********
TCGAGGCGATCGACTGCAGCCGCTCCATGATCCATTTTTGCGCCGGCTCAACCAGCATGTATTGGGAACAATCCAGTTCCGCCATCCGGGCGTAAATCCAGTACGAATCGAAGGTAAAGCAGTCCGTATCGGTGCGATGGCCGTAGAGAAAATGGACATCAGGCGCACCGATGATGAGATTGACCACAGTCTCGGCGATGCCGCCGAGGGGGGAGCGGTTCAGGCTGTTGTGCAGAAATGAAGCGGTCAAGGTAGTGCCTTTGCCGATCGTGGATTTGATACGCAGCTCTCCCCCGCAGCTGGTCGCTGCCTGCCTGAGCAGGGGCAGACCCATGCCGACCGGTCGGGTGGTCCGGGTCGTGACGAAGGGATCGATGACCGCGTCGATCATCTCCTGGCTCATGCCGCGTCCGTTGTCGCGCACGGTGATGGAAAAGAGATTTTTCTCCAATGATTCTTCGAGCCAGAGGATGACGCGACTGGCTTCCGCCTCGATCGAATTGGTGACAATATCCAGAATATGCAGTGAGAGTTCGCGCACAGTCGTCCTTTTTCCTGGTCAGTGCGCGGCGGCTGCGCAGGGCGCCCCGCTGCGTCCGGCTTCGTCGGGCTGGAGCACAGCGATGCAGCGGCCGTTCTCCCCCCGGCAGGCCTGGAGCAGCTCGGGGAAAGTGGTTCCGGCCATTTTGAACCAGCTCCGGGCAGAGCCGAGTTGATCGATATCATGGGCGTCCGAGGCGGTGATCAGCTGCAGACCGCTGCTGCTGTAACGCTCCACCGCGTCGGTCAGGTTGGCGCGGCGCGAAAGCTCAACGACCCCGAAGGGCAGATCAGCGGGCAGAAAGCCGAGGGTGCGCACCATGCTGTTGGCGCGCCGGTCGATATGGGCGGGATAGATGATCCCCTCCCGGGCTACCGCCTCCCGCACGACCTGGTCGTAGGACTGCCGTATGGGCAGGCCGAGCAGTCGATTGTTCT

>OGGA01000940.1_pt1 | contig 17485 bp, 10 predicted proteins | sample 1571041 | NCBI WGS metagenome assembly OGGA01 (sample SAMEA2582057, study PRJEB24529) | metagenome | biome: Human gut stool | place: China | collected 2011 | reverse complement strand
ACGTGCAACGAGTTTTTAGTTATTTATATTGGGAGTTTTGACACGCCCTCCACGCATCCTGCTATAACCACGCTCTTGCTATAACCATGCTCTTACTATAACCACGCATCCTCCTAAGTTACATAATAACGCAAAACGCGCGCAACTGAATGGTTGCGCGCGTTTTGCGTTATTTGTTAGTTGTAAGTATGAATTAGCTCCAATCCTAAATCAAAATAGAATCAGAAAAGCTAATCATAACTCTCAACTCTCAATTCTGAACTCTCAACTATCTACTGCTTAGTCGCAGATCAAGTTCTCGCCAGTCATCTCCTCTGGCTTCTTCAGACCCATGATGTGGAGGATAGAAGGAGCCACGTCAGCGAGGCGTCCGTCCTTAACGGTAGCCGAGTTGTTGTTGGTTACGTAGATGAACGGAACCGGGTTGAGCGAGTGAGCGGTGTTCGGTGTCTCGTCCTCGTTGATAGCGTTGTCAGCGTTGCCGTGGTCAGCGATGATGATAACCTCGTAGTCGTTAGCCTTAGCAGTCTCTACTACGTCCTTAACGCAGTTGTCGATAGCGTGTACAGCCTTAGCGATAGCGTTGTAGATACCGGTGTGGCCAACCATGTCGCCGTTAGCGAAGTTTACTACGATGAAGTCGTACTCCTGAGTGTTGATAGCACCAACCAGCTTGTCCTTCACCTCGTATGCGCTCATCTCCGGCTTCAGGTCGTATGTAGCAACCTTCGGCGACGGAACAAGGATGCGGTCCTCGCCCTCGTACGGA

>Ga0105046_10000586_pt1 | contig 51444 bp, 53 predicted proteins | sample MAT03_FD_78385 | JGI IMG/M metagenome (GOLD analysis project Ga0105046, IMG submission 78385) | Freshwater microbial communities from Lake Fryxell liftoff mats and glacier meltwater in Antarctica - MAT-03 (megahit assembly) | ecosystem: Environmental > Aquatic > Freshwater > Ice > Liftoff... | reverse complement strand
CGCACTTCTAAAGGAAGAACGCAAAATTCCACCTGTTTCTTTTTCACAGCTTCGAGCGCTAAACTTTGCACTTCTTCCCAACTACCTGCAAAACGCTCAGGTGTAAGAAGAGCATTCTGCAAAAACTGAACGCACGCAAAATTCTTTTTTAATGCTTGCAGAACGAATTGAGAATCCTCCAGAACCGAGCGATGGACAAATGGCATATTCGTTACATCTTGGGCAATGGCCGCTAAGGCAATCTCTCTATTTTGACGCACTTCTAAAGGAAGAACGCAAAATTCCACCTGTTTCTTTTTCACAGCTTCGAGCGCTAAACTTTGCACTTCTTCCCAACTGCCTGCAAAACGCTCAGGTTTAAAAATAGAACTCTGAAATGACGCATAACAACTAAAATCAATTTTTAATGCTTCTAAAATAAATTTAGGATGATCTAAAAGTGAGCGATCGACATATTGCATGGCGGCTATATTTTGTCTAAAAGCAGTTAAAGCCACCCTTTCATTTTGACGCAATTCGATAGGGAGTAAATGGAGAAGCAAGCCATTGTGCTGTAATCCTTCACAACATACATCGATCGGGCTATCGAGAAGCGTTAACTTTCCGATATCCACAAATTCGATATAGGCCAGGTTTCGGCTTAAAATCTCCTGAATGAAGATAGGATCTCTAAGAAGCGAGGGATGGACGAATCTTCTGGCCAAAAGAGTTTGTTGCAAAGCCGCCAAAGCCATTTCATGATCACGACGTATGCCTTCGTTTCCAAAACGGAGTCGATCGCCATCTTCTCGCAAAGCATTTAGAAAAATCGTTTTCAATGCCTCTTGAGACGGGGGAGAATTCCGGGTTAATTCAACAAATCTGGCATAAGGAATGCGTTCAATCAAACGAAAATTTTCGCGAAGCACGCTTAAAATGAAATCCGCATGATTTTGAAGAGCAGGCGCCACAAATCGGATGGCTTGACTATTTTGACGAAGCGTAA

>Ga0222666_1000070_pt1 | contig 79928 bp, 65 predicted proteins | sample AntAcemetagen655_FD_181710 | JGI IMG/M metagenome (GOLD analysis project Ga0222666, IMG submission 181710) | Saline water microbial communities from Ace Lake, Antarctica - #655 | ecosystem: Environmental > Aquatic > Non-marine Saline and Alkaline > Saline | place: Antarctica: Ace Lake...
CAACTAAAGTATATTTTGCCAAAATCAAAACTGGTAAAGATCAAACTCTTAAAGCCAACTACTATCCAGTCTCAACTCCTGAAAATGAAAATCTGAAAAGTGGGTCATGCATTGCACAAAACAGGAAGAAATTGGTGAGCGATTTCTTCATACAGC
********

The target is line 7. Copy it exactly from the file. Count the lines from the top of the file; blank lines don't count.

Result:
CAACTAAAGTATATTTTGCCAAAATCAAAACTGGTAAAGATCAAACTCTTAAAGCCAACTACTATCCAGTCTCAACTCCTGAAAATGAAAATCTGAAAAGTGGGTCATGCATTGCACAAAACAGGAAGAAATTGGTGAGCGATTTCTTCATACAGC